Everywhere online they pop up where videos are shared, especially the most popular Youtube website. A person starts talking about what they do as a mother, a surfer, a biker, a reporter, and a number of other self-descriptions. Near the end the person will pronounce they are a Mormon like some curtain has be drawn to reveal the big surprise. Most of the videos present people that wouldn’t be known if they hadn’t been introduced this way; and sometimes are quickly forgotten. A few are relatively famous, but not household names.

Related to the now unavoidable videos are a less invasive sharing of messages about Mormon membership. Latter-day Saints all over the world are invited to share their testimony in short texts that are to be read by others. They arguably might be a better way to let others into the lives of Mormons, but much harder to find. Going to lds.org didn’t help. It is easy to find the place to create an account by following Menu/Church/Sharing the Gospel Online on the front page, but it took more digging to actually read the entries.

How successful are these ads? No real statistics have been reported, or what they would mean. It depends on the purpose of the campaign. The few responses that can be tracked seem to indicate better familiarity with the format than any real Mormons. The number of mocking, counter ads, and dismissals indicate nothing has changed on the Internet. That doesn’t mean that it hasn’t succeeded offline, but what and how much has not been examined publicly. There are reasons it might not have succeeded like intended. Continue reading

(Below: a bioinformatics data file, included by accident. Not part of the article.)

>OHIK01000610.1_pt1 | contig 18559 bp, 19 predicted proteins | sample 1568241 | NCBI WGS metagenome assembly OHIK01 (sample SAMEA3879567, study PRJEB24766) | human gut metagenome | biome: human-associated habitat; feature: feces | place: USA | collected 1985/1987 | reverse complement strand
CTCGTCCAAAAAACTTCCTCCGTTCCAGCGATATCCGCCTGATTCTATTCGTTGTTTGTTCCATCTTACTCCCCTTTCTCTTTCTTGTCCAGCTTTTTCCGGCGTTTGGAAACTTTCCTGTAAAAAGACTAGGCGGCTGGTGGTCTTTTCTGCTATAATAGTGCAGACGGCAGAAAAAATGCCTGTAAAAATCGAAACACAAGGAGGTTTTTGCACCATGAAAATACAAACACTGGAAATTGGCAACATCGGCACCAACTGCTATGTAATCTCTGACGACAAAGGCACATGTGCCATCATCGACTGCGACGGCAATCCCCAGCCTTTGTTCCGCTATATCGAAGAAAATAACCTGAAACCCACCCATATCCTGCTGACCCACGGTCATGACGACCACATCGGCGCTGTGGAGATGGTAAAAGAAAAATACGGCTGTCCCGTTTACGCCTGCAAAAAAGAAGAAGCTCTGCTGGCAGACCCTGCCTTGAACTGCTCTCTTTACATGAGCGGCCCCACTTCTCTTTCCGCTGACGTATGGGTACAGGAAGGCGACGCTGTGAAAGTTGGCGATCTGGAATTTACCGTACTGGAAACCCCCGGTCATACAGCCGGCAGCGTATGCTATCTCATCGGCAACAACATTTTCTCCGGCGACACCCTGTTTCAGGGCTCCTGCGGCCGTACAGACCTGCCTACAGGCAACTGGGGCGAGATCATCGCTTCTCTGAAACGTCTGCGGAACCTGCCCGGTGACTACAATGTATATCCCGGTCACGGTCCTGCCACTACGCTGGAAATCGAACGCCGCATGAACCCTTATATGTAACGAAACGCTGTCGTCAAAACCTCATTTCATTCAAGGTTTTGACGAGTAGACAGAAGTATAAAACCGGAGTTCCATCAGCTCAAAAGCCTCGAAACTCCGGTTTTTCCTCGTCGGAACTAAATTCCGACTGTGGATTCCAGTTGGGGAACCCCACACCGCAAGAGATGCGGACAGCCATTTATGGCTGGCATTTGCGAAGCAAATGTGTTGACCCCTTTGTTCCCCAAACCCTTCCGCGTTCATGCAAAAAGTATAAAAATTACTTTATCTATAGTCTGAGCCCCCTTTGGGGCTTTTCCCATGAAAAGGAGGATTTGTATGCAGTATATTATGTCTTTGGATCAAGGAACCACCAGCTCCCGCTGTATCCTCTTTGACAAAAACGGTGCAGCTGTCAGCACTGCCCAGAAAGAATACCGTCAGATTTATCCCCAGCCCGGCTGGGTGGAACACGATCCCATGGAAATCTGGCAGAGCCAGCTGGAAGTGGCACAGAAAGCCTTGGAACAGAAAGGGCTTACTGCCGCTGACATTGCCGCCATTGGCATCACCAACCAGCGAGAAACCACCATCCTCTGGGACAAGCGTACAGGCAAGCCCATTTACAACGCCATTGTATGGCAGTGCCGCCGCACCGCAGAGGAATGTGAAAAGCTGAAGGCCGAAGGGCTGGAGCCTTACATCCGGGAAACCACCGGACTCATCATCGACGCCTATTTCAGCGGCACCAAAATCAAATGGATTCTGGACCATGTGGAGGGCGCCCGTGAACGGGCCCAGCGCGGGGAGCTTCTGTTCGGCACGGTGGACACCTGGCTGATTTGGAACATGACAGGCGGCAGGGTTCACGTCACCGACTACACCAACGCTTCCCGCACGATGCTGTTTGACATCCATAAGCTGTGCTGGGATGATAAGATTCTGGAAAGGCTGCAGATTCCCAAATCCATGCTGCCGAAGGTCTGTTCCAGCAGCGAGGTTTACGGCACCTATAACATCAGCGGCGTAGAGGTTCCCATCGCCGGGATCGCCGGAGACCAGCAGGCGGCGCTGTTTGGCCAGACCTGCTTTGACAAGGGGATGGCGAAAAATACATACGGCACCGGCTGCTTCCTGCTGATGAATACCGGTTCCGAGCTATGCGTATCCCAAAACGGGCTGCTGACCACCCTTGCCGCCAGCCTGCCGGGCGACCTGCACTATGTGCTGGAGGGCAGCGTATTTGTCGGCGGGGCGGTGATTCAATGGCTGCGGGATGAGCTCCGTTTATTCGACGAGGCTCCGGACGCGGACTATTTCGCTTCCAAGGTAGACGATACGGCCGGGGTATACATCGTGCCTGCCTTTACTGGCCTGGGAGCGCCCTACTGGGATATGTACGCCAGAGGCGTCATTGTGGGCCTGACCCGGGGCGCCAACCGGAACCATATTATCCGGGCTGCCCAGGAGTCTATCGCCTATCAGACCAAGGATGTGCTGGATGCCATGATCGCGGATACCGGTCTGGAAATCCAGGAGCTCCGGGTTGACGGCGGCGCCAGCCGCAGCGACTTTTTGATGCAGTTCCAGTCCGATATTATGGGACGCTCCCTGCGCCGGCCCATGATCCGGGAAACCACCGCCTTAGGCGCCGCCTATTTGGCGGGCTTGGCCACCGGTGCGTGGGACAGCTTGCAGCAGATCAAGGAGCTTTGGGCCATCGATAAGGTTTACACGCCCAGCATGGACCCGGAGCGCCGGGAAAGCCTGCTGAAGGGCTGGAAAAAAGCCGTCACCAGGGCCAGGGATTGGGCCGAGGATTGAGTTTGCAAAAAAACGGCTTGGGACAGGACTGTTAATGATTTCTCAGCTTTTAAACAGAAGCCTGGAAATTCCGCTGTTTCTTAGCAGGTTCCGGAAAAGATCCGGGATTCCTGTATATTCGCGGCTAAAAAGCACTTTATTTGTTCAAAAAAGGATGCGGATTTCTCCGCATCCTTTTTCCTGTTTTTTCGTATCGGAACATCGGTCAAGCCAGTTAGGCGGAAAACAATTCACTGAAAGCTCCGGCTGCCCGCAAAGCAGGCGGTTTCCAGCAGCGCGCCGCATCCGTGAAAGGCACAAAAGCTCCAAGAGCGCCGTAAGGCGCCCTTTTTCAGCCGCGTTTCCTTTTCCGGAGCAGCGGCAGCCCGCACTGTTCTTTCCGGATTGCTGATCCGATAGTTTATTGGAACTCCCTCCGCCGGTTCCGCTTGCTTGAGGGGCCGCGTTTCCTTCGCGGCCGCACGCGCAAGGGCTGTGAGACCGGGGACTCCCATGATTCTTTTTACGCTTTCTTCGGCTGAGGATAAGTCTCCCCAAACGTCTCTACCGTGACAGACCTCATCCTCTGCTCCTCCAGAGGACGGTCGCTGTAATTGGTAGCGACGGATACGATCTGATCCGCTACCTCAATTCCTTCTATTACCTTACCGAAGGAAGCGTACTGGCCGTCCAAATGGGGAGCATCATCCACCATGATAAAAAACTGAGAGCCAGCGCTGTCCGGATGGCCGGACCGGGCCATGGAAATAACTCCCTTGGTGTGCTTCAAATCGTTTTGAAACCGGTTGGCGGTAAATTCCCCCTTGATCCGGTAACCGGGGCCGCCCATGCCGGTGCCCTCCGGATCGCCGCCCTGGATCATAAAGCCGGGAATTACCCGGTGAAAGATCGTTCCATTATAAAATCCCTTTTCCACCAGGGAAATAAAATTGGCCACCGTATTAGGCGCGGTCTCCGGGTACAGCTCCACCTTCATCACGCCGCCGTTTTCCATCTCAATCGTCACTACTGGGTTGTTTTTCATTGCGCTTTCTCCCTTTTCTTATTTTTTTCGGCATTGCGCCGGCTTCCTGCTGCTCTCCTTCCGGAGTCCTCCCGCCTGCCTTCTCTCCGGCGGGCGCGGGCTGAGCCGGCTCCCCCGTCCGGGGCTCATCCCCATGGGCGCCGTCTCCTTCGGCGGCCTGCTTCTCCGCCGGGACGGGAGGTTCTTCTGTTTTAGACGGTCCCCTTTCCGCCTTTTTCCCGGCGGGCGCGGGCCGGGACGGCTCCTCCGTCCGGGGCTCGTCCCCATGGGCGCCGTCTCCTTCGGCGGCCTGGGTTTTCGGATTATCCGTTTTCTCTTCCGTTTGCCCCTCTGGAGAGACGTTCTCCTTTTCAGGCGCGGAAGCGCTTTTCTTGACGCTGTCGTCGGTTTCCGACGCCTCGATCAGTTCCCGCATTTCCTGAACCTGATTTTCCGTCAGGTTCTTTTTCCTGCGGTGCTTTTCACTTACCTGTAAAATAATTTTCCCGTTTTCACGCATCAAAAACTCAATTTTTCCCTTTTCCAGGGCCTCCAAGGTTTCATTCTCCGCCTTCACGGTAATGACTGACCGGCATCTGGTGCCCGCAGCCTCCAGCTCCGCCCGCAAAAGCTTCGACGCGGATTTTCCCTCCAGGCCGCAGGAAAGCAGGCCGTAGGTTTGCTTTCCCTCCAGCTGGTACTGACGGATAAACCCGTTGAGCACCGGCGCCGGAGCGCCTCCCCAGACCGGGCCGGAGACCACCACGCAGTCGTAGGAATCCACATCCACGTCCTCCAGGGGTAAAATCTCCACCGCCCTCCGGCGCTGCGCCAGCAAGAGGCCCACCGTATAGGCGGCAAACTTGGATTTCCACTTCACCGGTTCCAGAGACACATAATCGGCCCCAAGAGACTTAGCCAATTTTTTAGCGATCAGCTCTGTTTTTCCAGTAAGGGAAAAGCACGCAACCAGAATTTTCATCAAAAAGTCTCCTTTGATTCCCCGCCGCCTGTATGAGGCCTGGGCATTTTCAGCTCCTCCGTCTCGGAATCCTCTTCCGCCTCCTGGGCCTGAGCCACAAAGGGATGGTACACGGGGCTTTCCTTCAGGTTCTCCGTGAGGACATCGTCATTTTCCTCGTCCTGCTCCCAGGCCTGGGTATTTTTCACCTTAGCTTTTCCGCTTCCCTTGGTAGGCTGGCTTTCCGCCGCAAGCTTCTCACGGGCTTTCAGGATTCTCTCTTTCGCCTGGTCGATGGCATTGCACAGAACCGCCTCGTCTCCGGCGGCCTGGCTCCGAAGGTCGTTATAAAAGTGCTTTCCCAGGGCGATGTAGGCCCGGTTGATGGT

I Need Your Help!

 

As many of you may know I am a woman with a mission. Quite simply, the mission is to assist in healing homes in preparation for difficult and exciting times to come. If the families of the world follow correct principles and live lives of love, selflessness, self-control, and good communication, then they will be ready to weather the storms of life in these days and to be ready for the exciting times ahead.

I have been given a message to share with the world which will bring peace to homes and souls. We all have a purpose and we must fit ourselves to it.

No mission was meant to be done alone, and I need your help with my mission. My mission is taking me to China in November, as a Utah Mormon to meet with Chinese officials and high ranking business people about strengthening the families of China. They want me to come share my parenting principles with them so that they can improve Chinese families too. They were looking for help, and they found me, a Mormon mother who has a mission to share truth about families to the world.

I have been invited, but the problem is no money will be given to me to go to China to spread this great message. I can’t sell anything there, because the government has to approve everything, and all the speaking assignments are scheduled to be free as a sign of good will from us. This trip will cost thousands of dollars, and I don’t have the money.

I know I am supposed to go, and have faith that things will work out, but faith without works is dead. I am acting on a feeling here and asking if any of you would want to support or donate to this mission. If so, you can email me privately at [email protected] This is how the Chinese found out about me. Continue reading